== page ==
# Generating random numbers in ranges from 32 bytes of random data, without bignum library

I have 32 bytes of random data.

I want to generate random numbers within variable ranges between 0-9 and 0-100.

If I used an arbitrary precision arithmetic (bignum) library, and treated the 32 bytes as a big number, I could simply do:

``````random = random_source % range;
random_source = random_source / range;
``````

as often as I liked (with different ranges) until the product of the ranges nears 2^256.

Is there a way of doing this using only (fixed-size) integer arithmetic?

• bignum libraries are implemented using only fixed-size integer arithmetic, so it is possible for sure. What if you just write a modulo and divide function for 32bytes? – Osiris Jan 11 '19 at 10:31
• Writing a library to handle division for 32 byte-long integers shouldn't be that hard. – KamilCuk Jan 11 '19 at 10:37

Certainly you can do this by doing base 256 long division (or push up multiplication). It is just like the long division you learnt in primary school, but with bytes instead of digits. It involves doing a cascade of divides and remainders for each byte in turn. Note that you also need to be aware how you are consuming the big number, and that as you consume it and it becomes smaller, there is an increasing bias against the larger values in the range. Eg if you only have 110 left, and you asked for a rnd(100), the values 0-9 would be 10% more likely than 10-99 each.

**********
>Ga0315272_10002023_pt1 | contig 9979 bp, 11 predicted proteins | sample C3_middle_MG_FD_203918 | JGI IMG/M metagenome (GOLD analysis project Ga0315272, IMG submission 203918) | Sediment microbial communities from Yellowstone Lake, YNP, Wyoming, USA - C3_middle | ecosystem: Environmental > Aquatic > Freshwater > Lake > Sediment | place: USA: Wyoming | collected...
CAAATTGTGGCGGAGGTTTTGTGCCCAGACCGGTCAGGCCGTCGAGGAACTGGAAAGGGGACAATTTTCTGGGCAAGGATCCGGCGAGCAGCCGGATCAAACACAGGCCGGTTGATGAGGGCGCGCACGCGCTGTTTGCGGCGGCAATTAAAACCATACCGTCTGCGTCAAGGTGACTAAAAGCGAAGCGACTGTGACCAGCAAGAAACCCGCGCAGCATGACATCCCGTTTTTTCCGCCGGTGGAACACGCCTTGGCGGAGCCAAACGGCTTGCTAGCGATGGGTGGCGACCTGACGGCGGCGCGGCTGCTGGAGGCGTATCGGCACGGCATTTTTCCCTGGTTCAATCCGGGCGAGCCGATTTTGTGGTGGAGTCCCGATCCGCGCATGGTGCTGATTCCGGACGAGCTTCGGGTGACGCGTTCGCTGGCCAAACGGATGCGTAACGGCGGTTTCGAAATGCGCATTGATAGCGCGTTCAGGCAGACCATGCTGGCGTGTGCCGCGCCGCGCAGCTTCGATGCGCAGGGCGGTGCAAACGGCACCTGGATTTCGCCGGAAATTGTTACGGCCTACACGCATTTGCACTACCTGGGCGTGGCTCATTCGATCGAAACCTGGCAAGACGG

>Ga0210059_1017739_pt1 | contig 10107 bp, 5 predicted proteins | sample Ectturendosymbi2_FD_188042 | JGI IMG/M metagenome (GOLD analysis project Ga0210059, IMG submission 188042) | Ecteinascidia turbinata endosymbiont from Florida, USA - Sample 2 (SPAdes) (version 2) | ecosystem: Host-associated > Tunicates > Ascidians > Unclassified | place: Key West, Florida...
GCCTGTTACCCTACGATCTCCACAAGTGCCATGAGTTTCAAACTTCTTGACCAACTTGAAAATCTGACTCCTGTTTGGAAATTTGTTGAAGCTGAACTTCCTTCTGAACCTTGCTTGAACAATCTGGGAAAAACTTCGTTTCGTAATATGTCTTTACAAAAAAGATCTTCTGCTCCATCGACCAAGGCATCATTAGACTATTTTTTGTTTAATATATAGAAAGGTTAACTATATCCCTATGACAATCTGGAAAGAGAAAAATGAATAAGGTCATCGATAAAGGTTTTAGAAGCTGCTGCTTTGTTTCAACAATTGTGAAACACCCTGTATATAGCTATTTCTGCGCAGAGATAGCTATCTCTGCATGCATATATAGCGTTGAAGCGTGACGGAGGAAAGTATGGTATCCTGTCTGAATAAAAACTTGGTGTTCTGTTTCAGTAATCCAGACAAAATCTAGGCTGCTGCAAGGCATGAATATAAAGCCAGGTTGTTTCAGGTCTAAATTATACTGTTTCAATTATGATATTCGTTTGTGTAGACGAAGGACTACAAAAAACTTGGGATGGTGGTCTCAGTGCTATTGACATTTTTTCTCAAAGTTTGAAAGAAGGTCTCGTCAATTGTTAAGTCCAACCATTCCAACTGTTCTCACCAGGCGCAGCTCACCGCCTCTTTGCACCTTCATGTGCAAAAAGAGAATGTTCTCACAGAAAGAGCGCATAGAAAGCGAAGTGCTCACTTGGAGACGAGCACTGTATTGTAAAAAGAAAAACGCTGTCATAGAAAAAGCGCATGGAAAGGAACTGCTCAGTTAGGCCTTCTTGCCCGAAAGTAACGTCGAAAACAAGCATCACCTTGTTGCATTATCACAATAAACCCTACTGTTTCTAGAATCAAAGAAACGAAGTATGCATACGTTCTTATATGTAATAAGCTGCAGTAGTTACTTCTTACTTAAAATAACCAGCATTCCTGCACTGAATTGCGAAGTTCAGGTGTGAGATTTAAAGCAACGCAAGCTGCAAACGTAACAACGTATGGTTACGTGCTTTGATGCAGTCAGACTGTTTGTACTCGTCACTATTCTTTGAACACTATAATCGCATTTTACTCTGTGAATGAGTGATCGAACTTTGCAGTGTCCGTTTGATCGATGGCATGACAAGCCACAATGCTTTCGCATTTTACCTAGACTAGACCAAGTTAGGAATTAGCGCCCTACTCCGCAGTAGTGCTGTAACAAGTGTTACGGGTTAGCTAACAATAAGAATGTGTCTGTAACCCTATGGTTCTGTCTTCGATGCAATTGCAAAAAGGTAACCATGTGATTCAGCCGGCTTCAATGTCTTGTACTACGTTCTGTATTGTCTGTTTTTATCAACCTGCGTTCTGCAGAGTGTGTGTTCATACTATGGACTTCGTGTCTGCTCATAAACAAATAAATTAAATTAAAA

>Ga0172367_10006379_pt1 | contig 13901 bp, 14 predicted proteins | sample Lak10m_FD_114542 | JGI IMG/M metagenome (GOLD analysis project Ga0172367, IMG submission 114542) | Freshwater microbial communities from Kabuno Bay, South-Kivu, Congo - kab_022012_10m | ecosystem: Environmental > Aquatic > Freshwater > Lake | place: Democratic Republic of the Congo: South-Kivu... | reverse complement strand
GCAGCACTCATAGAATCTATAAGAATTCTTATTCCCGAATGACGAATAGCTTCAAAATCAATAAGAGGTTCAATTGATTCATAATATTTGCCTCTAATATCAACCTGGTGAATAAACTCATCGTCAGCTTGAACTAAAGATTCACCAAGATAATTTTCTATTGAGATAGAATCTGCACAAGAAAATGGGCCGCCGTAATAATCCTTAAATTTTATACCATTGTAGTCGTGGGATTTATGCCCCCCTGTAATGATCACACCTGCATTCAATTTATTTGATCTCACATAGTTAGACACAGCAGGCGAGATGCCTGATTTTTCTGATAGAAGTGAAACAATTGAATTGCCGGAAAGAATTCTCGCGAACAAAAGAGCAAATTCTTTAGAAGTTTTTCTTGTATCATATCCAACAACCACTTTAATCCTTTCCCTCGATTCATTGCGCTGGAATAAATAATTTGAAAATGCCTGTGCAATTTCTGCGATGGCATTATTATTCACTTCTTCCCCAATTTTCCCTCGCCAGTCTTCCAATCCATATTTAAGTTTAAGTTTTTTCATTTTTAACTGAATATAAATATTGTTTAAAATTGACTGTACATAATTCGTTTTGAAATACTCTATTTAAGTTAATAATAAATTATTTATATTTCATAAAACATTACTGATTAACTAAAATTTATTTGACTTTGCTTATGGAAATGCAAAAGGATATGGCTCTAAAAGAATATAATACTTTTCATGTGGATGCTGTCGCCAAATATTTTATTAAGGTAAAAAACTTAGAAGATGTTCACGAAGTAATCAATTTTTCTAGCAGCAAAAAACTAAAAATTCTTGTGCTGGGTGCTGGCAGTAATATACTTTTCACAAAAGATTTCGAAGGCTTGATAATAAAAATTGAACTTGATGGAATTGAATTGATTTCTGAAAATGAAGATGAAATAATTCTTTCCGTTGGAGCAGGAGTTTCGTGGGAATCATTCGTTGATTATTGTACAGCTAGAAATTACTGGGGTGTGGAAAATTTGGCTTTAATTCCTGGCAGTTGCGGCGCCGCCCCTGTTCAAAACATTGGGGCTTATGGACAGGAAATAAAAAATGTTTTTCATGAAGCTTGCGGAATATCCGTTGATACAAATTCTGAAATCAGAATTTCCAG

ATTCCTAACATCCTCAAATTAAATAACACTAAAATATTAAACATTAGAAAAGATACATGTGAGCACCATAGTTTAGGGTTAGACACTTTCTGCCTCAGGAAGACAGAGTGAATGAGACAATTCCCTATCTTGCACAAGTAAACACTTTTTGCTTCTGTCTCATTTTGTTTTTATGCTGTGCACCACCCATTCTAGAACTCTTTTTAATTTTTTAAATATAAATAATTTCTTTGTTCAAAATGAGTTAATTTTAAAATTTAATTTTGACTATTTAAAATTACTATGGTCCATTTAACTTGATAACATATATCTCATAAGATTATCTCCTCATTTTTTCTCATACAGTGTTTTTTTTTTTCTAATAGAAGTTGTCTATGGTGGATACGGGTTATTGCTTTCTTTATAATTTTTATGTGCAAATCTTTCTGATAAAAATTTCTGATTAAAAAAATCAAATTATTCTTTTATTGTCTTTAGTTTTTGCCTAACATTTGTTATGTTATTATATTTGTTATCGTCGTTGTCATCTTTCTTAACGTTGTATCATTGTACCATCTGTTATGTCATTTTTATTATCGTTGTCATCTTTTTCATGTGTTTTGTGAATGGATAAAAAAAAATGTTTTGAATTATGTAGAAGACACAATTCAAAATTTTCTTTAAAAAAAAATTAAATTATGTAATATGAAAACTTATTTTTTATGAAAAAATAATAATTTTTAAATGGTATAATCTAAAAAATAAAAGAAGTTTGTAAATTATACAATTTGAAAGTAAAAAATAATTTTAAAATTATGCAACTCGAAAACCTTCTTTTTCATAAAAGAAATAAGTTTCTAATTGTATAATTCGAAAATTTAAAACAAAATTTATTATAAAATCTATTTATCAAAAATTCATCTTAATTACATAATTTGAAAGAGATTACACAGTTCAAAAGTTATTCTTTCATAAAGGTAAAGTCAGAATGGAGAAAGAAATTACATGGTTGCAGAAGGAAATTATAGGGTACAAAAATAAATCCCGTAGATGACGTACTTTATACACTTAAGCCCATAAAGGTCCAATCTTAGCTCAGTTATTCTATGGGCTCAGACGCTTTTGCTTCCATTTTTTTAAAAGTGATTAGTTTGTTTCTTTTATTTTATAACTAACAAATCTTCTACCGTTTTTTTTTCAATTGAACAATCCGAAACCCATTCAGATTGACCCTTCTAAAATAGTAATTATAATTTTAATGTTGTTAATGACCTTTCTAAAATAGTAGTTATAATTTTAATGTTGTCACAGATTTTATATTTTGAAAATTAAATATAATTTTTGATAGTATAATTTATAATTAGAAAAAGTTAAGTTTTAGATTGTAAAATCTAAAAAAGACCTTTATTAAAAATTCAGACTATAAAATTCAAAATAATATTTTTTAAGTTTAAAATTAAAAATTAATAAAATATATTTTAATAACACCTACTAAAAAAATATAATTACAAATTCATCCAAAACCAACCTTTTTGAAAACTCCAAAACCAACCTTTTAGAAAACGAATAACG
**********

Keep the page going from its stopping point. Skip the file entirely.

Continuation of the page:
But, you don't really need the bignum techniques for this, you can use ideas from arithmetic encoding compression, where you build up the single number without actually ever dealing with the whole thing.

If you start by reading 4 bytes to an unsigned uint_32 buffer, it has a range 0..4294967295 , a non-inclusive max of 4294967296. I will refer to this synthesised value as the "carry forward", and this exclusive max value is also important to record.